The 27th Day

Director: William Asher
Gene Barry, Valerie French, George Voskovec, Arnold Moss

Although I try my best to maintain my web site on a regular basis so that I can keep and build on my readership, and I certainly hope that in the years ahead I will gain a lot of fame from my writings, my general personality is not that of a big achiever. If you were to take a look at my personal life, you would probably find it to be pretty boring for the most part. For the most part, I am content to go through each day of my life with three meals a day, steady work at a job, and in-between all of that a little entertainment (particularly with the viewing of unknown movies.) And while I am perfectly fine with the role I have in being a leading view of unknown movies, I have no desire to have any other kind of leadership role. Why? Well, one reason comes from the incident when Peter Parker (a.k.a. Spider-Man) remembered something his Uncle Ben had told him in the past before he was killed: "With great power comes great responsibility." When you are a big leader in many different kinds of fields, you have so much responsibility. People are depending on you more than if you were just simply a follower of a leader. And with that in mind, I am sure you can imagine what might happen if you were to slip up in your responsibilities either just a lot or a little. There may be great consequences, and the people under your leadership could suffer to some degree. Heck, even you could feel some of the consequences of your wrong actions for a long time or even forever after your bad mistakes. So I am perfectly fine to be a follower for the most part instead of someone with some sort of great power over other people.

But I realize that life does not always go the way that you plan it to be, and you very well might find one day a great deal of power and responsibility thrust upon you without your consent. Most of the time it certainly isn't much more than being voted in your workplace to be some sort of leader on a project. But it could very well involve being given some sort of "superpower" over the rest of humanity. What would you do in such a situation as the last one? Well, if I were to get some kind of "superpower" over all other humans, I would do my best to keep it a secret from everybody around me, even with my friends and family. That's because I know humanity well, and many people would not take the news very lightly. Some people would panic at the sight of me walking down the street, afraid that I would inflict my superpower onto them. Then there are other people in their own form of high power who would probably want to "persuade" me to join up with their group and help them do their bidding. They would probably want me to engage in many activities I find (and you also probably) extremely distasteful. I would have trouble enough just trying to hide my new power from other people, so I certainly wouldn't want to have additional problems in my life. Hopefully for the rest of my life, I can sit on the sidelines and observe in various media how people in fiction or real life handle having great power within themselves. Someday I might find the answers to glaring questions about this, such as how so many superheroes keep their power or powers a secret from practically everybody.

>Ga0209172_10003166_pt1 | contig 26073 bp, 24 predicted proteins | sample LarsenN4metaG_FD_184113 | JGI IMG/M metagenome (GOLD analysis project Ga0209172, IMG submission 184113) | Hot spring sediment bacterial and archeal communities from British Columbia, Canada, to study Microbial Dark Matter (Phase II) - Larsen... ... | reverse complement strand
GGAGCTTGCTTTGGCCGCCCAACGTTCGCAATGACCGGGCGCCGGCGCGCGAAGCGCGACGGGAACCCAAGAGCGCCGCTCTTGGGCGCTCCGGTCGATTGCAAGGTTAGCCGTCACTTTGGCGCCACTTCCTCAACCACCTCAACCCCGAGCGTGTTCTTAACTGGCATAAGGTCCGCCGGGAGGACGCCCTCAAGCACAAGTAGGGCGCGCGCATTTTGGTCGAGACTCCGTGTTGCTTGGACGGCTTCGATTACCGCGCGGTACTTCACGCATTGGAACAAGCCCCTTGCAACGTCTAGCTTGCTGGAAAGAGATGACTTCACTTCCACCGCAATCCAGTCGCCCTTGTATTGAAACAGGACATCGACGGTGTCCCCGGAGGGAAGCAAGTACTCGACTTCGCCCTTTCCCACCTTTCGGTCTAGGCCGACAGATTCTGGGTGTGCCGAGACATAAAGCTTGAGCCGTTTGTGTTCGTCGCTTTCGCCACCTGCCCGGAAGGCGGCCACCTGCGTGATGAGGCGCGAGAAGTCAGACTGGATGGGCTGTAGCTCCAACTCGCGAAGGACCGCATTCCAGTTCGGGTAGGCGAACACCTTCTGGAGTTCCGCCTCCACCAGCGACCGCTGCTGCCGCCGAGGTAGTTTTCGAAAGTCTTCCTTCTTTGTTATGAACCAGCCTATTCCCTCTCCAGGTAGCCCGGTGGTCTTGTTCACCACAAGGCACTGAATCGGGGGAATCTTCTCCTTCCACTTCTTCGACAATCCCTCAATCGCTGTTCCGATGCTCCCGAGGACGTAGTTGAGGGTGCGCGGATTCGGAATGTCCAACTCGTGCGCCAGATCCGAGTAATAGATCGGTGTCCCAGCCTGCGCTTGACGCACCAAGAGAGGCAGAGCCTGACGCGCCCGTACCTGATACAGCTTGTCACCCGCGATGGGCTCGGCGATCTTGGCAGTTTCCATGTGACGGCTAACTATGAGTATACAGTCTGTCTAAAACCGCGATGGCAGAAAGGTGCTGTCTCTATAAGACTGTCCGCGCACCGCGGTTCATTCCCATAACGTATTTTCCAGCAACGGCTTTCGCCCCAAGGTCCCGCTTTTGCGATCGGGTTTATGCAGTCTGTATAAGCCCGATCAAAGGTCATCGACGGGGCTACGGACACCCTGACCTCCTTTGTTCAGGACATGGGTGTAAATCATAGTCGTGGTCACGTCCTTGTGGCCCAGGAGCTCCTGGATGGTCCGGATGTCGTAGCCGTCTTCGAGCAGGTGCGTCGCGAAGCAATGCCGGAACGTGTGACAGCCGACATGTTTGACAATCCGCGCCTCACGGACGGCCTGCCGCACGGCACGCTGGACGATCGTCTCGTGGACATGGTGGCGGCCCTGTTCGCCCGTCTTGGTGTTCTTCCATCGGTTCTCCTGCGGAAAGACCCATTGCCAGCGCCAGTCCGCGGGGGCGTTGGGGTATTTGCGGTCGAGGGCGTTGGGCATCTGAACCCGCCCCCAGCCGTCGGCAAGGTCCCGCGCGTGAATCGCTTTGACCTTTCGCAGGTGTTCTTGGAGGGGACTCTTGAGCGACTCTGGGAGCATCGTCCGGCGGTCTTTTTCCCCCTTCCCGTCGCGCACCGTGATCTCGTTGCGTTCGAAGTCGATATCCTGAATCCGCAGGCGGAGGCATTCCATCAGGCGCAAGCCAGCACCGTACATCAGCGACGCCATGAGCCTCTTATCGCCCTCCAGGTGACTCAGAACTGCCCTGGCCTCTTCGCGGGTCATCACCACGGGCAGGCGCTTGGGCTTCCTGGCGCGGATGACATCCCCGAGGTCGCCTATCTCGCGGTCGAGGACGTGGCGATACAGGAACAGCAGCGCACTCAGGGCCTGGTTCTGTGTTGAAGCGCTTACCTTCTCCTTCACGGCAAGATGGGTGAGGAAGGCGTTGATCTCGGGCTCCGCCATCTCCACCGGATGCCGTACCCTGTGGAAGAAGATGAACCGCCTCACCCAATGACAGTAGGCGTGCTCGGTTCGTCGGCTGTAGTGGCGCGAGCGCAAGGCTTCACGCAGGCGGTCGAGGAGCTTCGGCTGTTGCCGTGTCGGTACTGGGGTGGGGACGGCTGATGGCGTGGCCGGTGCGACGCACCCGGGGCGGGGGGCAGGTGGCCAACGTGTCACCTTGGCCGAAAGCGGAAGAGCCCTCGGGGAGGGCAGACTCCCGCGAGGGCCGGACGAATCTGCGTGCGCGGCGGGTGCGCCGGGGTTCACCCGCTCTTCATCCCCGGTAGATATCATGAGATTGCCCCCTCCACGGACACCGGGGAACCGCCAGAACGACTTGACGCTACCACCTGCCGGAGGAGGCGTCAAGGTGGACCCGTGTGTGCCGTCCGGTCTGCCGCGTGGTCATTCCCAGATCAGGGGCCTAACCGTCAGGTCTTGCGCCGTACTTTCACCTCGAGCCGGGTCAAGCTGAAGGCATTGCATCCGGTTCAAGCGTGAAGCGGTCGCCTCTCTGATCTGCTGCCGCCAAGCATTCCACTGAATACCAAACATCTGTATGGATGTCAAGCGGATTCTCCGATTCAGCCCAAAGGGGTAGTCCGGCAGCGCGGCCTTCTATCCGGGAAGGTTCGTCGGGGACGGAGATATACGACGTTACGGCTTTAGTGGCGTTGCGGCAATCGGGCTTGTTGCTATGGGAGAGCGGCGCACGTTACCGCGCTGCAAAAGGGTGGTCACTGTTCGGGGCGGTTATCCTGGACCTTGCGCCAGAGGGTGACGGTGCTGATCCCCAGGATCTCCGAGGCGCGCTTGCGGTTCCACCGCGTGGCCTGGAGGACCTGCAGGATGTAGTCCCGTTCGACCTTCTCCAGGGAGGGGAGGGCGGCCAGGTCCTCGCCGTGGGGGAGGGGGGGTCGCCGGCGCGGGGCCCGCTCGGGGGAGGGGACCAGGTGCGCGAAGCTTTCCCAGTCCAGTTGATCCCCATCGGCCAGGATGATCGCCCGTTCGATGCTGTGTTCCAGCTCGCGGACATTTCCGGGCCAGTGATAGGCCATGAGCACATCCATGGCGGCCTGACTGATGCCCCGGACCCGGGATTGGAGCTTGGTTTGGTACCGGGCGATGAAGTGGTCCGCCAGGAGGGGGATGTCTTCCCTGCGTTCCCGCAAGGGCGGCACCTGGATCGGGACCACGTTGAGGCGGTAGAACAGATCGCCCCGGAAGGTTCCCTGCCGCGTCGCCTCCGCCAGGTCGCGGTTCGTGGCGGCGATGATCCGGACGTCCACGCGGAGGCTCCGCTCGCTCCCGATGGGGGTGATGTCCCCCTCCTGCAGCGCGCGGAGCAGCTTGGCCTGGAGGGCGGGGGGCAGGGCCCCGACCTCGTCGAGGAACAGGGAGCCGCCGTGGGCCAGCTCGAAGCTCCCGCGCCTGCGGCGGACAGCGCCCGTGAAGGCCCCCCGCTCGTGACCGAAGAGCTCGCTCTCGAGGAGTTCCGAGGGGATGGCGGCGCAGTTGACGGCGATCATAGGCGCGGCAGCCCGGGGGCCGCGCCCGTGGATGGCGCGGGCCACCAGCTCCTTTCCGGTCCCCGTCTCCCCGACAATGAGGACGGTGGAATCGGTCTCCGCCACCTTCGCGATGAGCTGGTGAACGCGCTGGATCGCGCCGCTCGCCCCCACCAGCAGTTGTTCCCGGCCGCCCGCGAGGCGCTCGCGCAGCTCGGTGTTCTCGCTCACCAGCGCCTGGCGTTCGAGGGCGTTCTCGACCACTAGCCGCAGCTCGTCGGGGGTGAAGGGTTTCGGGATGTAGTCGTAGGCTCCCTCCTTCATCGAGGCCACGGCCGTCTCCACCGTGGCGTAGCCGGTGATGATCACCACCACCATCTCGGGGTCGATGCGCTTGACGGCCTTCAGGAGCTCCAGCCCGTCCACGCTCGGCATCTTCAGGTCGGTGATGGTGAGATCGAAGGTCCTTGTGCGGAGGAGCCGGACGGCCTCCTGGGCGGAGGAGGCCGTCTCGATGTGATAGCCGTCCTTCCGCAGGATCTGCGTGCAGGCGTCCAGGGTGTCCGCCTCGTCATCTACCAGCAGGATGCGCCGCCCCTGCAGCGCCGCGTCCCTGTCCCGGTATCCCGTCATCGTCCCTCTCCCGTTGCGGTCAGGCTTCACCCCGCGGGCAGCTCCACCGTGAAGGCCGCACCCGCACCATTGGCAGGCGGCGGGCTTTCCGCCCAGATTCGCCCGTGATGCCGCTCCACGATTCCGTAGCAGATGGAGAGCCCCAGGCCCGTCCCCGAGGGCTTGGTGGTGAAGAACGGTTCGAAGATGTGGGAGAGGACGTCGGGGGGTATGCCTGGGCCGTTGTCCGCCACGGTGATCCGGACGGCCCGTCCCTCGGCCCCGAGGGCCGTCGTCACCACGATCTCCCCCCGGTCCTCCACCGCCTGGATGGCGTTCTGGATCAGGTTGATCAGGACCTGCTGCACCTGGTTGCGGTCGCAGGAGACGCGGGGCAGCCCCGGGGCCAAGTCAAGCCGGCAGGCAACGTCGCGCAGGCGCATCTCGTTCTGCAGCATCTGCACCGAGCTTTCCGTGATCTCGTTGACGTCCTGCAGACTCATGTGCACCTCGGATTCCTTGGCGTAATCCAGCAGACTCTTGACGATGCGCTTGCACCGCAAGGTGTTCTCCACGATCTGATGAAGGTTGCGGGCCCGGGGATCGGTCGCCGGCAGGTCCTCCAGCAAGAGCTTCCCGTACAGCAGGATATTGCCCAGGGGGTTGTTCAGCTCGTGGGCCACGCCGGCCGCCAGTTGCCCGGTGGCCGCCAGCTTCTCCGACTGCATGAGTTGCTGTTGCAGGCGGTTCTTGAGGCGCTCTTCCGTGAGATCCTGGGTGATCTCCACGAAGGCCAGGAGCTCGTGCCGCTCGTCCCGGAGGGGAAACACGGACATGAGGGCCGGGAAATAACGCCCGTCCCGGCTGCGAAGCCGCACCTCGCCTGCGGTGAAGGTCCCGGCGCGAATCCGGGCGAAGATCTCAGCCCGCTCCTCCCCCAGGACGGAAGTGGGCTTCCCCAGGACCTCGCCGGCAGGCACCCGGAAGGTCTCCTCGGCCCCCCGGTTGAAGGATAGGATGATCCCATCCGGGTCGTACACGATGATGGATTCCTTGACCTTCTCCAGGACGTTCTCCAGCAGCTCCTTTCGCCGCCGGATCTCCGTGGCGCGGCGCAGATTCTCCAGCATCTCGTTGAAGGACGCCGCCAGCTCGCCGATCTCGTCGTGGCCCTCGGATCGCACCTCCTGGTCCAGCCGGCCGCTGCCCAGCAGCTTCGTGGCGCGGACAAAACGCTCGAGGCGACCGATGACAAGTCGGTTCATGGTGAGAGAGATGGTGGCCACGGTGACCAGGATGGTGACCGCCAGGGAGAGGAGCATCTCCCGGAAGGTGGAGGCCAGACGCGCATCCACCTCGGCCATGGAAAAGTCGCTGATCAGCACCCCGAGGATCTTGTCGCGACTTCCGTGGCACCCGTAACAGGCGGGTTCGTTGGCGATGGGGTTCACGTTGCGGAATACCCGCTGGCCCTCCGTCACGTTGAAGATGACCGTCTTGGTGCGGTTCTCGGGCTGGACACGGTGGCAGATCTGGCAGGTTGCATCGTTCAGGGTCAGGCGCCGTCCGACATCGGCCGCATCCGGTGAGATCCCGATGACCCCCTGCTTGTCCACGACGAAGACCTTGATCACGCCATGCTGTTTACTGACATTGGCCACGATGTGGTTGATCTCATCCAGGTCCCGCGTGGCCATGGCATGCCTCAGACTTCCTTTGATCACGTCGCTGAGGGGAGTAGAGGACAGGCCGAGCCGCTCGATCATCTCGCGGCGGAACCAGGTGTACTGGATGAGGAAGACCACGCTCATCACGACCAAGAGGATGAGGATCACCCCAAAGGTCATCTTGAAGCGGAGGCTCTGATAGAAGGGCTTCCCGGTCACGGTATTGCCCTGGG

But what would I do if I did get some sort of power - superhero form or not - and everybody around me learned about it? I think that I would really be in a pickle, for reasons I mentioned in the previous paragraph. I'm not sure what I would do - I obviously couldn't stay at home, but I The 27th Daydon't think I could go on the run and stay hidden forever. It's an unenviable situation, but at the same time it's intriguing enough to make for a promising plot premise, a premise that The 27th Day has. With it being over 65 years old, it's not my usual kind of sci-fi movie, but that premise made it irresistible to me. In the first part of the movie, we learn about an alien race that has made great advances in technology, such as interstellar travel. However, even their superior technology can't help a crisis on the closest star to their planet, which is days away from becoming a supernova and destroying them. They obviously have to move to another planet, and Earth seems to be an ideal home for them. But they have formed a strong philosophy that forbids them from engaging in any kind of warfare with another intelligent species. So they then decide to engage in another plan to get rid of the human species. A representative of the alien species (Arnold Moss, Gambit) kidnaps five humans, consisting of American reporter Johnathan Clark (Gene Barry, Thunder Road), Englishwoman Even Wingate (Valerie French), German physicist Klaus Bachner (George Voscovec, Somewhere In Time), a Chinese citizen (Marie Tsien, The King And I), and a Russian soldier (Azemat Janti). The alien gives each of the five people three capsules, with each capsule able to kill every human within 3000 miles if the person first opens the cases surrounding the capsules within the next 27 days with their own unique thought patterns. The humans are returned to Earth, and the alien leader fully expects that the humans will use all the capsules and wipe out all of humanity, allowing the aliens to make Earth their new home. But to make sure, the alien leader shortly afterwards broadcasts all over Earth the news about the five people and their possession of the deadly capsules...